Constantintine appointed four Caesares: his three sons (Constantine II, Constantius II and Constans) and Dalmatius, son of one of his half-brothers, thus
formally following the rules of the Tetrarchy system set by Diocletian. Constantine died in May 337 leaving to his heirs an Empire which was almost as large as that of Trajan. But the sky
of Constantinople did not foster family harmony. By September Dalmatius was killed by the troops at the instigation of Constantius II. The three sons proclaimed themselves Augusti and they formally ruled the empire together without a formal partition, although Constantius II resided at Antioch and was chiefly involved in campaigns against the Sassanids and his brothers took care of the western provinces.
In 340 Constantine II attacked Constans, who had set his residence in Rome, but he was defeated and killed.
In 350 Magnentius, the general in charge of the Roman legions in Gaul, was proclaimed emperor by his troops and soon after Constans was abandoned by his supporters and killed (he might have been buried in a mausoleum near Tarragona). Constantius II, after having tried to come to terms with Magnentius had eventually to march against the usurper who was defeated in one of the bloodiest battles in Roman history. Thus Constantius II became the sole ruler of the empire and celebrated his victories by erecting triumphal arches, e.g. that at Carnuntum.
Inscriptions on pedestal of statues celebrating Constantius II near Curia Julia (left)
and at Cortile della Pigna (right). They were both erected by Memmius Vitrasius Orfitus, "Praefectus Urbis" in 353-355 and in 357-359
ROMANI D(omino). N(ostro).
FL(avio). IUL(io). CONSTANTIO MAXIMO
TOTO ORBE VICTORI AC
TRIUMFATORI SEMPER AUG(usto).
ROMANI D(omino). N(ostro). FL(avio). IULIO
TOTO ORBE VICTORI
AC TRIUMF(atori) SEMP(er) AUG(usto).
Constantius II spent most of his life in Constantinople or on the battlefield. In 357 he decided to celebrate his twentieth anniversary as emperor in Rome, which he had never visited; he was impressed by the monuments of the city and in particular by the Forum of Trajan. He decided to contribute to its embellishment by ordering the relocation of a tall and old obelisk from Thebes to Rome. The obelisk (now at Piazza S. Giovanni in Laterano) was placed at Circus Maximus and is regarded as the last addition to the monuments of Ancient Rome. The Emperor ordered also that another Egyptian obelisk should be moved to Constantinople.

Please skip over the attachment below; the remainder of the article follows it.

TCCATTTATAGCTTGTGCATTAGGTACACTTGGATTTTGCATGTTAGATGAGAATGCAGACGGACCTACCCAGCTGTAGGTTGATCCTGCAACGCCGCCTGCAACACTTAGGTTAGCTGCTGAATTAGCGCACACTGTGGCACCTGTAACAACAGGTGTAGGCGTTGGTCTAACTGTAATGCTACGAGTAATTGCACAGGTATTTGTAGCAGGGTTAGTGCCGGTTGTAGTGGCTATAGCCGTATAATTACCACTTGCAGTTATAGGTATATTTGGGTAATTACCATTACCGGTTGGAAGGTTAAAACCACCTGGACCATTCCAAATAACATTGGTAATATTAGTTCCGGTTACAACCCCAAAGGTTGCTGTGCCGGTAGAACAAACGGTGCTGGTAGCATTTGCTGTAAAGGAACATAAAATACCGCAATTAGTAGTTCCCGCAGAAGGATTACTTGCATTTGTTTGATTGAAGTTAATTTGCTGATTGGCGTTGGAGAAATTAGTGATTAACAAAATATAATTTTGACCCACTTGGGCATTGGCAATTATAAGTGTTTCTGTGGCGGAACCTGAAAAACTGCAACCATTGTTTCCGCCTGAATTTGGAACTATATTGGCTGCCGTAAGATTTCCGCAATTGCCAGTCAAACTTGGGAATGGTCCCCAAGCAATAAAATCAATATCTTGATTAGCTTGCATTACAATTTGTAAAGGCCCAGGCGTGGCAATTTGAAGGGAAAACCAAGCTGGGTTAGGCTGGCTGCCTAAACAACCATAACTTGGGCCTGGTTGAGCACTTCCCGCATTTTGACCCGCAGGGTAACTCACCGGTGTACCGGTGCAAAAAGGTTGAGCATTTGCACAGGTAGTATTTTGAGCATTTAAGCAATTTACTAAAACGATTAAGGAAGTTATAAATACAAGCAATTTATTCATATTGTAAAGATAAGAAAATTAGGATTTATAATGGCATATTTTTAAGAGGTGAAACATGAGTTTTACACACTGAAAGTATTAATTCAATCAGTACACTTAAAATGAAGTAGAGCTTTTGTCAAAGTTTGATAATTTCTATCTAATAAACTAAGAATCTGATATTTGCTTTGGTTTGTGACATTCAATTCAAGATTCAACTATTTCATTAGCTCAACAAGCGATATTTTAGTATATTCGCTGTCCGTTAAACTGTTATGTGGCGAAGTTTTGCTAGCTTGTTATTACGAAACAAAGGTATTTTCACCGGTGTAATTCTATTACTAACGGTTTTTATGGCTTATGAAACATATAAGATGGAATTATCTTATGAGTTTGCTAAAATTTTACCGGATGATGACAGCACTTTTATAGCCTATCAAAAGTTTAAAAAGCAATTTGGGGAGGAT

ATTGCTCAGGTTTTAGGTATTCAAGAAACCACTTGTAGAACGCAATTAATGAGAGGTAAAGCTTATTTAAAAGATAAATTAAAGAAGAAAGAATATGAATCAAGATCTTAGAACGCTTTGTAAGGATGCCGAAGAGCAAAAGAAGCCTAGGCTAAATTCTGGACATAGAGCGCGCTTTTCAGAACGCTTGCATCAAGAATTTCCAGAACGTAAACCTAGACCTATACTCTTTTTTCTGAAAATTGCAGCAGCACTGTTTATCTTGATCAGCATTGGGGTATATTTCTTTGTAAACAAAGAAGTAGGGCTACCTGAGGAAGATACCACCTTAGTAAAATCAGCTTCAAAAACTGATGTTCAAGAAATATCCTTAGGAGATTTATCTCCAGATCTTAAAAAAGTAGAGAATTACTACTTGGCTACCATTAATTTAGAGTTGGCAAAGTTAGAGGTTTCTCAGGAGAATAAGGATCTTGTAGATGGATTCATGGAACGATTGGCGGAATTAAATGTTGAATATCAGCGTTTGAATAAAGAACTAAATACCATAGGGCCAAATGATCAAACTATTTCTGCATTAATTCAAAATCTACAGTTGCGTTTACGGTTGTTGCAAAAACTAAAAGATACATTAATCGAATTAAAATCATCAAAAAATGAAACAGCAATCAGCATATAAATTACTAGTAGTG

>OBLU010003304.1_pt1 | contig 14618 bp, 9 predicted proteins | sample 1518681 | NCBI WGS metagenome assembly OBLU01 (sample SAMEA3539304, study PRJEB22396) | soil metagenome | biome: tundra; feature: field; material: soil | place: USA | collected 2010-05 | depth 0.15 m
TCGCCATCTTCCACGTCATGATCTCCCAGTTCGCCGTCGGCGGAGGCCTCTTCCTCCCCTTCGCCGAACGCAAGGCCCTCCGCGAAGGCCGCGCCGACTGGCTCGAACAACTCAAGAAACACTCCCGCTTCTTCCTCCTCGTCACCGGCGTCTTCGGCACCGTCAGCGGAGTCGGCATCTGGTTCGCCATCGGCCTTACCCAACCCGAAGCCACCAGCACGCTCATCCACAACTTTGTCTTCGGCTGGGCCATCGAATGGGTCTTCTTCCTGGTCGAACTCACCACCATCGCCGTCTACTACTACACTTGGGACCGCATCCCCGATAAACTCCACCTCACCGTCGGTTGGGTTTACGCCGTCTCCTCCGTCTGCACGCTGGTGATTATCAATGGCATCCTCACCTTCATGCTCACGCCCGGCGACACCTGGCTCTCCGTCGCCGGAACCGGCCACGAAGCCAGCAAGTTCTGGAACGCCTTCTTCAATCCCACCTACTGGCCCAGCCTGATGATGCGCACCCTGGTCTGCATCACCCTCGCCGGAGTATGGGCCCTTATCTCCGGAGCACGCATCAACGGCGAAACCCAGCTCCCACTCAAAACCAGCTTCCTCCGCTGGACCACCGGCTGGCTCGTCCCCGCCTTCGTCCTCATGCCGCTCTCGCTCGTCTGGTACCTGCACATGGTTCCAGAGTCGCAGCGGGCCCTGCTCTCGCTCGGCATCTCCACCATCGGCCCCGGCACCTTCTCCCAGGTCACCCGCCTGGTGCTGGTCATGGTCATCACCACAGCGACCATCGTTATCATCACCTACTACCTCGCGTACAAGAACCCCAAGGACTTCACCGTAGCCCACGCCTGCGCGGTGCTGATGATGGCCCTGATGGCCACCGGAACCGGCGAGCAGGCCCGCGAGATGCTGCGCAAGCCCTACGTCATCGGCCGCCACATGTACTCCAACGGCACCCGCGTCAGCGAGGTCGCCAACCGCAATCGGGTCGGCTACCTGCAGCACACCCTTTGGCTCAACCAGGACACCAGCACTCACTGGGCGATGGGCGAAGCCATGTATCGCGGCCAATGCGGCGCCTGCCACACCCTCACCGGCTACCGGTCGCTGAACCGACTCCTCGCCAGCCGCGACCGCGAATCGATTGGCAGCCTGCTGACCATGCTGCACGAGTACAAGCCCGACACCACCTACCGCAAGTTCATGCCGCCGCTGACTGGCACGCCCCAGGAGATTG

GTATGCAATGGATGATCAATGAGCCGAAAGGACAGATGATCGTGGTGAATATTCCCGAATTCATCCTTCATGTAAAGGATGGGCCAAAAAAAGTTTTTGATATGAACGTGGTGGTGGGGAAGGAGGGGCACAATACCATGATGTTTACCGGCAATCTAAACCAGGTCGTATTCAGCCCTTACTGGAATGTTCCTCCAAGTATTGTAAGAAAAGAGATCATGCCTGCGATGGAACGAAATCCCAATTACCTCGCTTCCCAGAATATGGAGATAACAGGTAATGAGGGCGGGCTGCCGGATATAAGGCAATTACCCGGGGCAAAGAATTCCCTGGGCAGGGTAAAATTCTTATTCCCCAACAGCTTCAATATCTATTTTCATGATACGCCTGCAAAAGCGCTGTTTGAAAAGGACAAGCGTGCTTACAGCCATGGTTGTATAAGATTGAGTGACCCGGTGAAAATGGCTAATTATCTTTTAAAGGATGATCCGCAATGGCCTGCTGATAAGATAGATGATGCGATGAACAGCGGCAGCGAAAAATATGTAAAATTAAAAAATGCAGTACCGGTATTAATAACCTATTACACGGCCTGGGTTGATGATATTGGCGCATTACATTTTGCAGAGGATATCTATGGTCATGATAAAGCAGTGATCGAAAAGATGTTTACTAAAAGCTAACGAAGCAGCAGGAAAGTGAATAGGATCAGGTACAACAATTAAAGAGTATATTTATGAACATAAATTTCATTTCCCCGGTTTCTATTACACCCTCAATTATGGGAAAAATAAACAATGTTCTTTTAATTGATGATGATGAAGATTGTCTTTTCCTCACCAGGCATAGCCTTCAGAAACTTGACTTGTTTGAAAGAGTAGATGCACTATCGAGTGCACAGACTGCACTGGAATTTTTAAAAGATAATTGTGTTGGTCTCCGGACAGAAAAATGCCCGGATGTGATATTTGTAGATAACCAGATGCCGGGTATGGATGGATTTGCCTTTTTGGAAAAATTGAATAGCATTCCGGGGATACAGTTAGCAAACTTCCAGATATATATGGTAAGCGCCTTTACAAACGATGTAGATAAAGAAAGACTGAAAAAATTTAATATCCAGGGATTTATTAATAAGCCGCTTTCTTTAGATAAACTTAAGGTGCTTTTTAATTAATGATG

Musei Vaticani: cast of the sarcophagus of Junius Bassus: details showing the Sacrifice of Isaac, St. Peter's arrest and a young Jesus in Heaven between St. Peter and St. Paul
This sarcophagus was found in 1597 during the construction of S. Pietro Nuovo. It belonged to Junius Bassus, son of Junius Annius Bassus. He was Praefectus Urbis in 359 the year of his death.
Rome was under the administration of a Praefectus Urbis, appointed by the emperor, usually chosen among the members of the senatorial class.
Meanwhile Orfitus was governing the eternal city with the rank of Prefect, and with an arrogance beyond the limit of the power that had been conferred upon him. He was a man of wisdom, it is true, and highly skilled in legal practice, but less equipped with the adornment of the liberal arts than became a man of noble rank. During his term of office serious riots broke out because of the scarcity of wine; for the people, eager for an unrestrained use of this commodity, are roused to frequent and violent disturbances. (..) In consequence of this state of things, the few houses that were formerly famed for devotion to serious pursuits now teem with the sports of sluggish indolence, re-echoing to the sound of singing and the tinkling of flutes and lyres. In short, in place of the philosopher the singer is called in, and in place of the orator the teacher of stagecraft, and while the libraries are shut up forever like tombs, water-organs are manufactured and lyres as large as carriages, and flutes and instruments heavy for gesticulating actors.
Ammianus Marcellinus - The Roman History - Book XIV - Loeb Edition
Constantius II run into trouble in trying to contain the pressure of a coalition of
German tribes (the Alemanni) on the Roman cities along the Rhine
and at the same time fighting the Sassanids at the eastern border of the empire.
In 355 he entrusted Julian, a young member of his family, with the task of
regaining control of the cities along the Rhine, while he took care of the Sassanid threat (see an inscription at Spoleto where the two men are mentioned).